Brown v. State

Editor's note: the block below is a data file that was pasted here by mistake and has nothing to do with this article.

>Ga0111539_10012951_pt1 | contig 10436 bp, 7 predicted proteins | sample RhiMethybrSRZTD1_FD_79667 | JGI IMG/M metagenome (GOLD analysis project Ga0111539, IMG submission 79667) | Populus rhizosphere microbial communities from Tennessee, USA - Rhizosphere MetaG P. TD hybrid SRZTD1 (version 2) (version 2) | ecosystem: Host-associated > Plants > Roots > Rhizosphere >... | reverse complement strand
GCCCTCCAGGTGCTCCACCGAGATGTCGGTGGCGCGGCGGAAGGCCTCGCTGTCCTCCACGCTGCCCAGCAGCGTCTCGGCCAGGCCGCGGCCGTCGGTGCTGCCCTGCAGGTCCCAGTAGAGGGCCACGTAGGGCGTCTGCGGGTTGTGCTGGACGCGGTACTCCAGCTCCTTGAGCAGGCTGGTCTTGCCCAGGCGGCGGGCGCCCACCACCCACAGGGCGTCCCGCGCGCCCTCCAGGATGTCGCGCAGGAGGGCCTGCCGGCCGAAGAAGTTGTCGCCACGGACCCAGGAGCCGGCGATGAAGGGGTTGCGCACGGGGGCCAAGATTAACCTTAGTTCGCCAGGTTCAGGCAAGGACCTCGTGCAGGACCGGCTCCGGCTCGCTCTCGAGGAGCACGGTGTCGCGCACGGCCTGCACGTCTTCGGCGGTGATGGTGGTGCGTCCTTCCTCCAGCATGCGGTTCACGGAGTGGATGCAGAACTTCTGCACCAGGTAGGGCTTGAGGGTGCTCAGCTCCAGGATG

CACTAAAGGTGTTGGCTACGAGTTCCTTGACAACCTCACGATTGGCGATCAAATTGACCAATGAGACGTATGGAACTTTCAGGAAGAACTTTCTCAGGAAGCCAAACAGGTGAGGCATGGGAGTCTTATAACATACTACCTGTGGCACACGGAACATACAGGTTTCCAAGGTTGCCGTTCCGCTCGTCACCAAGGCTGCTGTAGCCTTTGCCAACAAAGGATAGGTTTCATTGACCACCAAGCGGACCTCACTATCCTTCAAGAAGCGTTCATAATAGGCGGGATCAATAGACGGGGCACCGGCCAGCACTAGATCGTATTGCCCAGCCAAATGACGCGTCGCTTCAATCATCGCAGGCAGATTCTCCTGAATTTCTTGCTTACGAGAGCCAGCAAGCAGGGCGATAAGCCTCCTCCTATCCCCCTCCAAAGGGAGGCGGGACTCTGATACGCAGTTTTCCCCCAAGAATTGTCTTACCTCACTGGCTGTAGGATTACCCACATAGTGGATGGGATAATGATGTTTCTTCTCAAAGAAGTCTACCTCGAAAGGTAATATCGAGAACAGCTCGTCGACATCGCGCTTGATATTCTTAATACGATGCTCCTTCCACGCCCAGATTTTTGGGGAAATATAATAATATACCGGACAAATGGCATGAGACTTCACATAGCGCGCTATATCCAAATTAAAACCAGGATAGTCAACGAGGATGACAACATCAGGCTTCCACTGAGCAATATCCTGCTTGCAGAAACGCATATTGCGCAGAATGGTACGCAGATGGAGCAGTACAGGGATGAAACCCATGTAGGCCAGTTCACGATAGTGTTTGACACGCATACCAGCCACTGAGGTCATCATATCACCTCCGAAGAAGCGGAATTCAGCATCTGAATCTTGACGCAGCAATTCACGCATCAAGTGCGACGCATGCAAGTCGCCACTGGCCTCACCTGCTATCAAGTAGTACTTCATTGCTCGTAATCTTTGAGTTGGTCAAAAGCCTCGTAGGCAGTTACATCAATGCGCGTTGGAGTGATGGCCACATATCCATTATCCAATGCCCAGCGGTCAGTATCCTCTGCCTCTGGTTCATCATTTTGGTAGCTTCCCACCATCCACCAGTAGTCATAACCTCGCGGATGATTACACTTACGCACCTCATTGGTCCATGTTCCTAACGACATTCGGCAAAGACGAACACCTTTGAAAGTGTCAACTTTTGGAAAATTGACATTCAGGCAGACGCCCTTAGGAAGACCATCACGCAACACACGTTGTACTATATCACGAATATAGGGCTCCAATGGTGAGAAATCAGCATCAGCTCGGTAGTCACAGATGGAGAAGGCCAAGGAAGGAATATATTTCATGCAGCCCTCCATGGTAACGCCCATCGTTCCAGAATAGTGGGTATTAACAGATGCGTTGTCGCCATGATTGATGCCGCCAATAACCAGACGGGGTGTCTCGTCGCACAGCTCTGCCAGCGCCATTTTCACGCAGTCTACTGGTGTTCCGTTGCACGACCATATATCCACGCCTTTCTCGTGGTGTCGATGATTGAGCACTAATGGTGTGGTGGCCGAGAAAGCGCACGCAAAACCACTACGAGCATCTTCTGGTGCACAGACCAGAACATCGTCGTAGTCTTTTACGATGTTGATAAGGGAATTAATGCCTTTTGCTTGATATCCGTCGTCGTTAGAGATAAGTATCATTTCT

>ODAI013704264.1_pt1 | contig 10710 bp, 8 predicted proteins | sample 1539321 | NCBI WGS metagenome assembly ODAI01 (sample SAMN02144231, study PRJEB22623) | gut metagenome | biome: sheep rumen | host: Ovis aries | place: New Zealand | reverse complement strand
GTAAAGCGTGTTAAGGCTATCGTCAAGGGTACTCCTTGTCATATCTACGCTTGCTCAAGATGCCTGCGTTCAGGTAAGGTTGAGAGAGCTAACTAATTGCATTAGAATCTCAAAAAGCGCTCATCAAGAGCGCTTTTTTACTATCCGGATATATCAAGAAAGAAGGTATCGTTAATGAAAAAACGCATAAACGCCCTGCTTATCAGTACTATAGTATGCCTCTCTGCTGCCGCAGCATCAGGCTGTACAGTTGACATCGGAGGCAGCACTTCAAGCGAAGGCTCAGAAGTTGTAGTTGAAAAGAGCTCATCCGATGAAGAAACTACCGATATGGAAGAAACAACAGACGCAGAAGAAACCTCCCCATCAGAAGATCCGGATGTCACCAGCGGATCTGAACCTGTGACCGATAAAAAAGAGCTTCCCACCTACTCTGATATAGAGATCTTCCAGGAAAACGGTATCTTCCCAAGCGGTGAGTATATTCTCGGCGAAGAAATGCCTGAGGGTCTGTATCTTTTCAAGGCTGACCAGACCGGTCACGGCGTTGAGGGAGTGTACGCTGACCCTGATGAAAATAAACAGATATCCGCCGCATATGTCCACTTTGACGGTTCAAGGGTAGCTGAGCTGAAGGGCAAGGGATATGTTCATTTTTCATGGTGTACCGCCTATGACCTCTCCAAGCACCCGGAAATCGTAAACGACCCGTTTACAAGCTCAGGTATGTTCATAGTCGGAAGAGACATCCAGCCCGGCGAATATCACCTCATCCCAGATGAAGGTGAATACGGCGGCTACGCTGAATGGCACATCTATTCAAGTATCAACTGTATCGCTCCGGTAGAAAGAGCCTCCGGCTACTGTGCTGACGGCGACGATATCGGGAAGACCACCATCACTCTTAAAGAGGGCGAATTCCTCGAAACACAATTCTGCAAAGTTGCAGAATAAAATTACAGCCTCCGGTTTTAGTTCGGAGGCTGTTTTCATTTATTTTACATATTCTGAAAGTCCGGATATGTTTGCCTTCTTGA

In Brown v. State, 97 Tex. Crim. 452, 262 S.W. 479 (1924) the 1924 case on which the court of appeals relied, we held that the value of that particular stolen, uncashed check depended "upon the solvency of the maker and the ability of such holder to compel payment." In Brown, the complainant wrote a check for $ 87 to pay a debt owed by his Pythian Lodge to the grand lodge. The grand lodge recipient, however, told the complainant that the debt was really $ 89.05, so the complainant put the first check into his pocket and wrote out a new one. He metaphorically, but not literally, tore up the check and replaced it with another which he gave to the grand lodge recipient. Somehow the "pocket voided" check was lost, but "later it turned up" in the defendant's possession. The complainant testified that, when he wrote the original check "we had that money in the bank," but this Court stated that "we seriously doubt if this evidence shows that when the check was found by appellant it had any value, or that its value was $ 87." There was an indication that this Pythian Lodge might not have been entirely solvent and its bank account could not have covered both the original, "pocket-voided" check and the replacement check. So, while there was evidence that the check had been made out, there was also evidence that the check was never intended to be a negotiable instrument, nor was it ever transferred to another person as a negotiable instrument. Thus, in Brown, there was "other evidence" which rebutted the prima facie value of the check as being its face amount.